This comes from an organization of individuals involved in law enforcement…

I suggest you read it again.  And maybe once more.

The Economic Cost

These are tough economic times.  Our government has run up debt that our children and grandchildren will not be able to pay back.  Some gift to our kids.  Cutting expenses and adding income should be of paramount concern.  We could achieve significant budget cuts to law enforcement agencies, the courts and the prison system, not to mention increased tax revenues from users and sellers if marijuana were re-legalized.

What About the Trees and Our Environment?

It has been widely speculated that marijuana became illegal at the behest of big business.  This is not the result of capitalism; it is the result of corporatism where business connives with government for control of a market segment.  I maintain that the American government is the best government…that money can buy.

Jeffrey Blum, an associate professor of law, in response to a request from a federal judge, contends that a significant reason for making marijuana illegal was to protect the interests of the paper and synthetic fiber industries from competition with hemp producers.

It has been calculated that hemp can produce, acre for acre, four times as much paper pulp as trees.

Bye-Bye Trees, Bye-Bye Rain Forests…

Hemp has many uses according to Hemp USA:

Hemp can be used to produce a very large variety of products from clothing to paper to building supplies to cars to fuels to food products to much, much more. Some people have called hemp the plant of 30,000 uses because it combines the utility of the soybean, the cotton plant and the Douglas Fir tree into one green package. Hemp is an environmental, renewable, reusable and recyclable resource.

Notable People Are More Openly in Favor of Re-legalization

While it goes without saying that many in movies, music and the arts, such as Tommy Chong, are publicly calling for the end of pot prohibition, there are a growing number of people, such as television host and activist Bill Maher, former US Surgeon General Jocelyn Elders, mega-businessman Richard Branson, author Stephen King, and congressman Ron Paul, who have joined the ranks.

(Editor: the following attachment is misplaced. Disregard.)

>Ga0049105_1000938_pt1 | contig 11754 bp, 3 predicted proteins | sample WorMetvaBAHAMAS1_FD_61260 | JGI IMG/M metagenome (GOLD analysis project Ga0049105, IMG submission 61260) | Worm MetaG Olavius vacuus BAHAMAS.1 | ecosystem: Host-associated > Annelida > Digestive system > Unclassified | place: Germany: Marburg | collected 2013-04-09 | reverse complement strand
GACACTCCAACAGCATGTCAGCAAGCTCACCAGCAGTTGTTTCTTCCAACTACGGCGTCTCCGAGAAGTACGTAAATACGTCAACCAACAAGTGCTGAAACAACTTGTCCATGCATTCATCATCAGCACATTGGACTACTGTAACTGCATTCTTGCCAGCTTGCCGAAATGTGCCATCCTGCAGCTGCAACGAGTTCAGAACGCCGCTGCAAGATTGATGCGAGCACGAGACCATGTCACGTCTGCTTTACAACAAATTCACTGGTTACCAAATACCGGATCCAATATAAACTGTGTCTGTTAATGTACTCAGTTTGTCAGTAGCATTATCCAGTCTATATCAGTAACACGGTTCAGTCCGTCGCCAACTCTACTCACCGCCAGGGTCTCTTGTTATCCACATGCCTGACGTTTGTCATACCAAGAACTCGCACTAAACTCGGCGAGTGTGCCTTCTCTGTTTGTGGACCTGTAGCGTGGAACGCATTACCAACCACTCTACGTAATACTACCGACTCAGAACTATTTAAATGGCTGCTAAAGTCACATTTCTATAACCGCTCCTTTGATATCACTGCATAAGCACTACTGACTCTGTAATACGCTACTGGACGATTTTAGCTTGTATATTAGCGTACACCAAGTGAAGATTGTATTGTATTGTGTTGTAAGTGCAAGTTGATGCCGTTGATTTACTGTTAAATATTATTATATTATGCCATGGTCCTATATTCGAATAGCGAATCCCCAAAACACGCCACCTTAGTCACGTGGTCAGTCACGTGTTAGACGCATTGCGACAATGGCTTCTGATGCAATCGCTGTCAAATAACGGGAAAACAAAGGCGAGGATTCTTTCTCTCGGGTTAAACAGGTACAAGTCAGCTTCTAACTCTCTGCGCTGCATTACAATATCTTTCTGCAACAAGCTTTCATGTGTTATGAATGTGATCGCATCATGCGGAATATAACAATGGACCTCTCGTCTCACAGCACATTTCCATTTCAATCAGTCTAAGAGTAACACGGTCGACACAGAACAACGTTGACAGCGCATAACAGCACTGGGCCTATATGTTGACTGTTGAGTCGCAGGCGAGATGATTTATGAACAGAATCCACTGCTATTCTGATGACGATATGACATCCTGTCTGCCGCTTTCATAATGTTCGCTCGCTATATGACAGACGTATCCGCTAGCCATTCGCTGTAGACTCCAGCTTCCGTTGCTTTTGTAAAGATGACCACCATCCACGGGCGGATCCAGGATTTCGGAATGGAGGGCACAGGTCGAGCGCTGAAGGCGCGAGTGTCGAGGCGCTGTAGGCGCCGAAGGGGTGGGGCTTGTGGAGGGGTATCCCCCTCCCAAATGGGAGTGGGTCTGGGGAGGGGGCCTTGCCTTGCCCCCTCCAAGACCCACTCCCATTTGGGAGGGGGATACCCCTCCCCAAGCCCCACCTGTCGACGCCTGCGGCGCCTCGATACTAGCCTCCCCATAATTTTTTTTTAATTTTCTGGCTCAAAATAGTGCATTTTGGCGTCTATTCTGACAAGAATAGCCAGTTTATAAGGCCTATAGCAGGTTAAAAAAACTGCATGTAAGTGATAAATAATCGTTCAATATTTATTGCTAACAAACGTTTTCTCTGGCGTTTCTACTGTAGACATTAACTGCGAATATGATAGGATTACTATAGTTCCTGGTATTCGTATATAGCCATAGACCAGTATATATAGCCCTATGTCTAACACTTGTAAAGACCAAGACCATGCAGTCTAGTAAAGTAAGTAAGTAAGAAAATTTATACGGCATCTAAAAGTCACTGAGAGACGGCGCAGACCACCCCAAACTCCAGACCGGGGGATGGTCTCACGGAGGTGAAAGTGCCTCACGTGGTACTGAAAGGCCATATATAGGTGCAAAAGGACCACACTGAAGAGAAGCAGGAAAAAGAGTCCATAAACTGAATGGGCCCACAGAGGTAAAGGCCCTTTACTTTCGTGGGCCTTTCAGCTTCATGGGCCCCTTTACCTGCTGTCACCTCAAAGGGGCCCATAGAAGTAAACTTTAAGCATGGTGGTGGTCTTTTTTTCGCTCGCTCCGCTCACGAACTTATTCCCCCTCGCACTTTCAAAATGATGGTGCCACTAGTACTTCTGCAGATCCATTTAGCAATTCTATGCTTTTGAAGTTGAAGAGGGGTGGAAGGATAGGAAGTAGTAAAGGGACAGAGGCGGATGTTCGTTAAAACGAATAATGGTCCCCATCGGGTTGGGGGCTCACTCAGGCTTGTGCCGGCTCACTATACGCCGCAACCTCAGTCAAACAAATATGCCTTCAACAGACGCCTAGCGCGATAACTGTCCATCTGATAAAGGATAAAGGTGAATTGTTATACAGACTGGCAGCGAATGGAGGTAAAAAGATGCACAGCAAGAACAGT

Eve Conant writes:

Certainly, the Republican Party is a long way from becoming the Pot Party. Although a handful of conservative thinkers like Milton Friedman, George Shultz, and William F. Buckley have argued the merits of legalization over the years (Buckley even mocked those who called marijuana a gateway to addiction, saying it was “on the order of saying that every rapist began by masturbating”), most Republicans still oppose the idea.

These are influential people even if most Republicans still oppose it.  And to be fair, how many Democrats are openly calling for re-legalization?  Only the growing Libertarian Party openly supports re-legalization.

She continues:

Pundits like Fox News’s Glenn Beck and former judge Andrew Napolitano have also joined in the debate, on the pro-legalization side. “You know what, I think it’s about time we legalize marijuana. Hear me out for a second…” Beck told viewers in April. “We have to make a choice in this country. We have to either put people who are smoking marijuana behind bars, or we legalize it. But this little game we’re playing in the middle is not helping us, is not helping Mexico, and is causing massive violence on our southern border.”

I can’t say I am a fan of Mr. Beck, but he has that right.

In Closing

We each have a right to what we put into our bodies – will you continue to be told what you can and cannot do with your body?

You can bet that the mob and the cartels don’t want to see marijuana re-legalized – will you continue to support them?

Allowing hemp to be grown is much better for the planet than cutting down trees – will you continue to support environmental destruction?

American drug policies defy every sensibility when you look at the big picture.  They cause so much harm in so many aspects that I think future generations will be puzzled by our point of view.